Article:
The acoustic bass was reproduced with good articulation. Kristy’s version of the 1944 standard "It Could Happen to You," from her My Romance (16/44.1 AIFF, Alma), never mushed together or got sloppy. The bass line that dominates this track was always articulate, and energized my room enough to sound credible in terms of size. In this song, Kristy’s voice pops out of the mix in a very prominent way. The C2 Signatures reproduced this aspect of the recording just right. Now Kristy wasn’t behind the speakers but right up front, close and life-size, which is just how I’ve heard this track sound through the better speakers I’ve had here in the Music Vault. The accompanying acoustic piano also remained clear and tonally pure.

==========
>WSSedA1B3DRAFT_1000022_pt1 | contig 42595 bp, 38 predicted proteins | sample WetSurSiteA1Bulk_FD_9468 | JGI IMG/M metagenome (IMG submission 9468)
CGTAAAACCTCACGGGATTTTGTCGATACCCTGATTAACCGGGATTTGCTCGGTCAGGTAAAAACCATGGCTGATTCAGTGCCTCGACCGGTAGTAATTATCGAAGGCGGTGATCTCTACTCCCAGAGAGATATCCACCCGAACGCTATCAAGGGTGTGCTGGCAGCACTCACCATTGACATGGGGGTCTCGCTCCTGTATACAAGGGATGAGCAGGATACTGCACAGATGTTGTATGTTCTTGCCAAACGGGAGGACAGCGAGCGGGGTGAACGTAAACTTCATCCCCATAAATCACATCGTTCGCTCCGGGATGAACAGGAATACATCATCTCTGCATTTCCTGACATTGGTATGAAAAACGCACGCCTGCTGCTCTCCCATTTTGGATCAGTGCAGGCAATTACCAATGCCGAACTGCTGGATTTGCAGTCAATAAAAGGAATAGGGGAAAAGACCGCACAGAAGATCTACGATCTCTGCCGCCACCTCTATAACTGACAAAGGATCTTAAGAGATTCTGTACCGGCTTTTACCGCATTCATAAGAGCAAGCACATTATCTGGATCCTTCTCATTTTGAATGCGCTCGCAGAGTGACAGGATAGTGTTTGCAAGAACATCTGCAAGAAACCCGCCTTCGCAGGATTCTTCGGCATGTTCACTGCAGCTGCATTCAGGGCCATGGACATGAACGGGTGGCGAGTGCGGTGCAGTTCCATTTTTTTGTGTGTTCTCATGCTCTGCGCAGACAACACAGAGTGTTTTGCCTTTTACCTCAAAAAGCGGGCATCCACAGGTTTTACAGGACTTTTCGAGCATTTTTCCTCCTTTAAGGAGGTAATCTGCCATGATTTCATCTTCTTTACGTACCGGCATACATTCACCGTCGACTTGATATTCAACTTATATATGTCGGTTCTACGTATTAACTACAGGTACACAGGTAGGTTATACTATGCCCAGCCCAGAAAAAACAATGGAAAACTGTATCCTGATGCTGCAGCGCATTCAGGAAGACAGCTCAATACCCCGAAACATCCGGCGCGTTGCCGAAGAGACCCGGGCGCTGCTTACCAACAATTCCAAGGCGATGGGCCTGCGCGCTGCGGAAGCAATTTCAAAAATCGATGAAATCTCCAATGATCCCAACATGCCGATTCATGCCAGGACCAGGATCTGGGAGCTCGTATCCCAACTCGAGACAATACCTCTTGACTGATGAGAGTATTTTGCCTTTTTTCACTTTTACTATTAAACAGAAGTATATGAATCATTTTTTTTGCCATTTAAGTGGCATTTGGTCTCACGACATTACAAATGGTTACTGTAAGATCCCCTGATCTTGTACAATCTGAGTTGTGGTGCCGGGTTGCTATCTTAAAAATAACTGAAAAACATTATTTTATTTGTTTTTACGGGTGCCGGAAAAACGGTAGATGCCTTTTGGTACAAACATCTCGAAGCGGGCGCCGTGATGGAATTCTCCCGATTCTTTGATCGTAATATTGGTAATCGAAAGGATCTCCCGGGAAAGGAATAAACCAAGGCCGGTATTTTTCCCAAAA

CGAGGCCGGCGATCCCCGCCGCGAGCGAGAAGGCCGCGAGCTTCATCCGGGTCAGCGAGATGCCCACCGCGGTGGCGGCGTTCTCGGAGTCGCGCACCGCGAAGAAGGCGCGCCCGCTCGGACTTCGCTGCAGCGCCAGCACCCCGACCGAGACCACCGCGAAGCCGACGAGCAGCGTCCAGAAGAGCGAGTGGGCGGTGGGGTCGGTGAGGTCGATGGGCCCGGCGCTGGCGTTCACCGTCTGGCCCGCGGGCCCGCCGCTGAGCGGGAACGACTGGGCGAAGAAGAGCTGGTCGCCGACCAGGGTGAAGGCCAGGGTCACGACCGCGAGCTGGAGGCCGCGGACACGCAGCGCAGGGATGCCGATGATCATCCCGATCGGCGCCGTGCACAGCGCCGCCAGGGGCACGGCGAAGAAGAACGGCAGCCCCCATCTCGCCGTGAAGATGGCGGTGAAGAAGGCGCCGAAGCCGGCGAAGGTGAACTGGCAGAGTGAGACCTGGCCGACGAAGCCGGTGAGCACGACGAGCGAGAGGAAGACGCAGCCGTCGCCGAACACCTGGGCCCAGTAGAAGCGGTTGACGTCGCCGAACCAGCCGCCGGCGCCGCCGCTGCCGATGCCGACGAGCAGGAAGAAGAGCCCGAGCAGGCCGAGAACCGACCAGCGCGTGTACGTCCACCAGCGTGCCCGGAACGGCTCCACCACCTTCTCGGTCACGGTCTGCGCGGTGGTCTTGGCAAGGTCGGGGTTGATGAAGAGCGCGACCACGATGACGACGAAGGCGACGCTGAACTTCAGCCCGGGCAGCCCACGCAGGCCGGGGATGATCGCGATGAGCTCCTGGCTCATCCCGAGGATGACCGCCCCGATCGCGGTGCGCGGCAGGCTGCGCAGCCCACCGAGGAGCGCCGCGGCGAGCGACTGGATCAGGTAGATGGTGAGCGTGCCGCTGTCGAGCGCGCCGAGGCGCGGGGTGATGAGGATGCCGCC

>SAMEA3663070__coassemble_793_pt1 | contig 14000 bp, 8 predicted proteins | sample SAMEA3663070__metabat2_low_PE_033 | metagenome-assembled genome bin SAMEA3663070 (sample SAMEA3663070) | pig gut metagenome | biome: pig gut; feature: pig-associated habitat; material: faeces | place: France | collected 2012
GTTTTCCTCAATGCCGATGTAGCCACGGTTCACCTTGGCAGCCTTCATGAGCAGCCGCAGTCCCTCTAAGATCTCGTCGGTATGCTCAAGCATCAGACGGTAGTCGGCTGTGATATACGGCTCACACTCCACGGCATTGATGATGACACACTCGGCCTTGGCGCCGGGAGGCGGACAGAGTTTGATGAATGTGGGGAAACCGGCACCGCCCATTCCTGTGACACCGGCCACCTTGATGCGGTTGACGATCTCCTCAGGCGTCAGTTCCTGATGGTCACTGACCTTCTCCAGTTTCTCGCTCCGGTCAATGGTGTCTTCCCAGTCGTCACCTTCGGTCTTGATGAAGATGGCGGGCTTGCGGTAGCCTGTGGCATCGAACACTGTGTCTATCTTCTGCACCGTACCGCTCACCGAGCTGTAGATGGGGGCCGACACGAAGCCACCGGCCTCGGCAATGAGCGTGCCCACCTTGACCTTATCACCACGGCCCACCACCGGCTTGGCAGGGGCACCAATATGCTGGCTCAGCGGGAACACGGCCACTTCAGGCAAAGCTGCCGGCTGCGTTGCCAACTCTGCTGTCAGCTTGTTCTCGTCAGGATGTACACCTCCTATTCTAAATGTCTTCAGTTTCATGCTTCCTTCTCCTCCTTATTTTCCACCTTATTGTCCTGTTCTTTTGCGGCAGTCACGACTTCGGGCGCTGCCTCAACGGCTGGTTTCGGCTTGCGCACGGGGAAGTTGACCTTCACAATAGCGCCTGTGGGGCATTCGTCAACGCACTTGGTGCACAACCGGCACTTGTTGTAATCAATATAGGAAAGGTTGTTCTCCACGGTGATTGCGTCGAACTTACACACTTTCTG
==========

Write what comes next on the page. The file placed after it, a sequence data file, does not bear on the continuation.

Despite the C2 Signature’s two tweeters doing a job normally handled by a single unit, that didn’t mean that the treble stuck out of the mix at all. In fact, the sonic coherence displayed by the C2 Sig was another of its definite strengths -- I don’t think anyone will find the sound of these speakers disjointed or muddled. Nor did they ever sound bright or harsh, unless the recording itself leaned heavily in that direction. Therein lay an area in which taste will come into play. Although I never found the C2 Sig lacking in extension in any obvious way, its fabric-dome Esotar2s didn’t do air and ambience the way the best beryllium tweeters do. To be fair, some listeners feel that the latter can provide too much of a good thing, and find those ultra-hard-domed tweeters too detailed. (As long as they’re implemented correctly, I’ve found them to sound just right.) But based on its performance I can’t deny the fact that the Dynaudio Esotar2 is one of the finest tweeters in the business, and the pair of them in each C2 Sig sounded meaty and tonally dense -- stringed instruments sounded especially good. OK, soap box: It amazes me that some companies are, after many years, just coming back around to soft-dome tweeters, as if they’re a new discovery. Dynaudio’s Esotar has been in production for some two decades and just keeps getting better.